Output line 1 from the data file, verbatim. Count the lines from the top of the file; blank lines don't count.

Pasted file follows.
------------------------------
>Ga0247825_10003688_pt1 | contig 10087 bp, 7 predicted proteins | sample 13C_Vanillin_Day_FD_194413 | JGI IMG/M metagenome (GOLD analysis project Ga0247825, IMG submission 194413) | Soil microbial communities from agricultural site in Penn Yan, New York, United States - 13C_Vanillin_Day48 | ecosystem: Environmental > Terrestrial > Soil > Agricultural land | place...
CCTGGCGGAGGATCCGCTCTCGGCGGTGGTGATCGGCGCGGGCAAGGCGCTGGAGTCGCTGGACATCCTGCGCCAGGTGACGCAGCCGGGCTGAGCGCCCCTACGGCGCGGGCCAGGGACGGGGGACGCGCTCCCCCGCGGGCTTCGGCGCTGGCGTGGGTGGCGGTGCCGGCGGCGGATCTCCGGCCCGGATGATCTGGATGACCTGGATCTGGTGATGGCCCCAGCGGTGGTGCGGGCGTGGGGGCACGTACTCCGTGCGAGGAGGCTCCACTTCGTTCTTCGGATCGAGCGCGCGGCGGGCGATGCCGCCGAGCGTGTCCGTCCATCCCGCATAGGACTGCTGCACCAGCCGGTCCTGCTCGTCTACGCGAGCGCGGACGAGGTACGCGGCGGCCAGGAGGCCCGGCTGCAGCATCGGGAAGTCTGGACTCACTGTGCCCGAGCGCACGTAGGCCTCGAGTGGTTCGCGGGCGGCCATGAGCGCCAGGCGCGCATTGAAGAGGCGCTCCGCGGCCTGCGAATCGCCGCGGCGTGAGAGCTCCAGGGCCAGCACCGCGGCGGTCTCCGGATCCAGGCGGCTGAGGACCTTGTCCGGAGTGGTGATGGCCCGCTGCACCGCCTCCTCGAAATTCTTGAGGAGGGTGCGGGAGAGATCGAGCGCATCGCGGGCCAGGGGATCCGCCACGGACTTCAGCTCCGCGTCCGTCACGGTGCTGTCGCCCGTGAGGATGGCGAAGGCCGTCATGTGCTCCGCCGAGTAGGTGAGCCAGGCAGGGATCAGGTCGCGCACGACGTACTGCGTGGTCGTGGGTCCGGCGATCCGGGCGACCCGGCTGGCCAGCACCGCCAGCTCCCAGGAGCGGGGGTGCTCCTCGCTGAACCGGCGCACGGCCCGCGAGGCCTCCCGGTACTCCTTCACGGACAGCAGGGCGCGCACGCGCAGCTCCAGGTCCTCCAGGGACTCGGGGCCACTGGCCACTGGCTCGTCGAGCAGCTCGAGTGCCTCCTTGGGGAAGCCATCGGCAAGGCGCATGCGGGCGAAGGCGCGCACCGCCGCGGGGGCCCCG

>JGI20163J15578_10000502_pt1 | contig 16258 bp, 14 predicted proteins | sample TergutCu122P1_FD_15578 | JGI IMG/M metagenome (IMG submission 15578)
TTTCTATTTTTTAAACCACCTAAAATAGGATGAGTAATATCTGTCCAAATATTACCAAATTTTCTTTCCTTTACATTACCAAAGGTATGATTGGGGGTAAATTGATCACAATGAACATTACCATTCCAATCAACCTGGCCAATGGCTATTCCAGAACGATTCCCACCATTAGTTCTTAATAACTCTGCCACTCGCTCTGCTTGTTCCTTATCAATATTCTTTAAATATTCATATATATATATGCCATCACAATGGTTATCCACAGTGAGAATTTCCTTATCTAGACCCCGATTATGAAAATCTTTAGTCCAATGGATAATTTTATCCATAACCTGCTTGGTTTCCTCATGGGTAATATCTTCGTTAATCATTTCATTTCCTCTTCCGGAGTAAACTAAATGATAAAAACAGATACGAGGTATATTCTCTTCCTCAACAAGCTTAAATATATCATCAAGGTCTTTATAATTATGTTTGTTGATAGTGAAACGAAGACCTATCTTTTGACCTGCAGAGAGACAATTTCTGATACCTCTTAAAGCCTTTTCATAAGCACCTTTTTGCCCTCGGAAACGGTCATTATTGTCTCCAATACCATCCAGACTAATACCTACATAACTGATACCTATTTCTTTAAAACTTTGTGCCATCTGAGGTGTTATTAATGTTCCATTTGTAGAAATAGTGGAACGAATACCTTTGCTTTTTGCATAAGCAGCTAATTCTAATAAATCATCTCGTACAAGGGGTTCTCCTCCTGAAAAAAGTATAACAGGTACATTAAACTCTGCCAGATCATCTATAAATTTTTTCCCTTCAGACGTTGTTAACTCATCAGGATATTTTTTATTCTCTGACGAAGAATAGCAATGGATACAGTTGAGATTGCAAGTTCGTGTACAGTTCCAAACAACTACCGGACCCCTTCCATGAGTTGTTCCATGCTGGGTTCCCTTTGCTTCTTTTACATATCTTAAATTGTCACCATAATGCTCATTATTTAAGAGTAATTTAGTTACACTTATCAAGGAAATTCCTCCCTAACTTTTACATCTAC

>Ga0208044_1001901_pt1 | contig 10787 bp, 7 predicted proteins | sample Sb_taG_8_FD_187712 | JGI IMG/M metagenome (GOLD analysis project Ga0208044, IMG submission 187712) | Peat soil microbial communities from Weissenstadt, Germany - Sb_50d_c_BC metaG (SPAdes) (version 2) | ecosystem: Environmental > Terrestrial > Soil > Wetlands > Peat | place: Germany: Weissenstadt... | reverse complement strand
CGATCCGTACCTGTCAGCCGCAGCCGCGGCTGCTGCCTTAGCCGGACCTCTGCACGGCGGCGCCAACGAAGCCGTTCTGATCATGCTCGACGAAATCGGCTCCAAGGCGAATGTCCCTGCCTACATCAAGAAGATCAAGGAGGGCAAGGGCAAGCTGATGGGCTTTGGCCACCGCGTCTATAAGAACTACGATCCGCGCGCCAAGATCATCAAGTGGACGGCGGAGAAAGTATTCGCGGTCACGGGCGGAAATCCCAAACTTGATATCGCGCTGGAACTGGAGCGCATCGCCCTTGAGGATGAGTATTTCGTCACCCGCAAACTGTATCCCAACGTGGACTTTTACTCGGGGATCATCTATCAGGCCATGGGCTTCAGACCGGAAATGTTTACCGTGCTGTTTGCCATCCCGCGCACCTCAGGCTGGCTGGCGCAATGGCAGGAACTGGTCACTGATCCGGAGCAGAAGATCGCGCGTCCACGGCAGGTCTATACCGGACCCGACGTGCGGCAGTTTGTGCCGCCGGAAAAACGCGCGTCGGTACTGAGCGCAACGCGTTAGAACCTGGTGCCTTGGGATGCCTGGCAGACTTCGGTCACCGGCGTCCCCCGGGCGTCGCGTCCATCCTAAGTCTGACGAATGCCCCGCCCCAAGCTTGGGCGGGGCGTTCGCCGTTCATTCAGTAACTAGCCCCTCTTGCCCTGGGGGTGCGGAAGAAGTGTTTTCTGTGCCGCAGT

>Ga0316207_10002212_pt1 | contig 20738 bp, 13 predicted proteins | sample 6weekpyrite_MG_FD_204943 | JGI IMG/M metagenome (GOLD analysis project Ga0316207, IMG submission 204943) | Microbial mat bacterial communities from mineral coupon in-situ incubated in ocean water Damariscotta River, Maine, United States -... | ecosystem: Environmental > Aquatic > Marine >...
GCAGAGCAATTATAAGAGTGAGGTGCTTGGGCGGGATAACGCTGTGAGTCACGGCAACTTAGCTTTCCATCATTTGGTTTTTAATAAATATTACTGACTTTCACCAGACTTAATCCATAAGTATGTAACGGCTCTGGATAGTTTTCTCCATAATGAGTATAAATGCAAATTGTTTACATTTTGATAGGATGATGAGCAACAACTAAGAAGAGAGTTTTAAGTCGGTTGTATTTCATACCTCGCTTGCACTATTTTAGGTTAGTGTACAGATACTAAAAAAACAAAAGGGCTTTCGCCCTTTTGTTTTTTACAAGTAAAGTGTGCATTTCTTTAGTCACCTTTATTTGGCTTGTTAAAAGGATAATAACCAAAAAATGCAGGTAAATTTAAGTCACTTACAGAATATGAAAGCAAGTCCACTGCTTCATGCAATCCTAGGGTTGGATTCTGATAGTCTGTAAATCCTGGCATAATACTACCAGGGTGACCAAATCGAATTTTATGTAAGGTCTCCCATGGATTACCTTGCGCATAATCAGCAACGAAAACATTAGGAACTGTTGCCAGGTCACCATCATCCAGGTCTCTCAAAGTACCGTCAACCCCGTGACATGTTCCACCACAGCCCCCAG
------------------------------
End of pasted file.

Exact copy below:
>Ga0247825_10003688_pt1 | contig 10087 bp, 7 predicted proteins | sample 13C_Vanillin_Day_FD_194413 | JGI IMG/M metagenome (GOLD analysis project Ga0247825, IMG submission 194413) | Soil microbial communities from agricultural site in Penn Yan, New York, United States - 13C_Vanillin_Day48 | ecosystem: Environmental > Terrestrial > Soil > Agricultural land | place...